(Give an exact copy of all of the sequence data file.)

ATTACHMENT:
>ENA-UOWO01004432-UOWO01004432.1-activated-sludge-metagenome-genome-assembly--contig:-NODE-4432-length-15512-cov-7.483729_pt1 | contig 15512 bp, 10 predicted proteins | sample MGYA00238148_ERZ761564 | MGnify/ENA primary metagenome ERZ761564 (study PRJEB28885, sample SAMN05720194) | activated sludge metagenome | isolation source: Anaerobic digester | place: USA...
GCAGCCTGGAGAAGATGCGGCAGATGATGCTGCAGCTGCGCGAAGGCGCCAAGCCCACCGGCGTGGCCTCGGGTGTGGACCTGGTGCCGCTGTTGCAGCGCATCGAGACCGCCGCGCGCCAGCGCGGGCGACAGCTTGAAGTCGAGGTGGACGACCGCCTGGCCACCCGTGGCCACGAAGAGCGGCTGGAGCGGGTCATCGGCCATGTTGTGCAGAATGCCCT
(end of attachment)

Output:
>ENA-UOWO01004432-UOWO01004432.1-activated-sludge-metagenome-genome-assembly--contig:-NODE-4432-length-15512-cov-7.483729_pt1 | contig 15512 bp, 10 predicted proteins | sample MGYA00238148_ERZ761564 | MGnify/ENA primary metagenome ERZ761564 (study PRJEB28885, sample SAMN05720194) | activated sludge metagenome | isolation source: Anaerobic digester | place: USA...
GCAGCCTGGAGAAGATGCGGCAGATGATGCTGCAGCTGCGCGAAGGCGCCAAGCCCACCGGCGTGGCCTCGGGTGTGGACCTGGTGCCGCTGTTGCAGCGCATCGAGACCGCCGCGCGCCAGCGCGGGCGACAGCTTGAAGTCGAGGTGGACGACCGCCTGGCCACCCGTGGCCACGAAGAGCGGCTGGAGCGGGTCATCGGCCATGTTGTGCAGAATGCCCT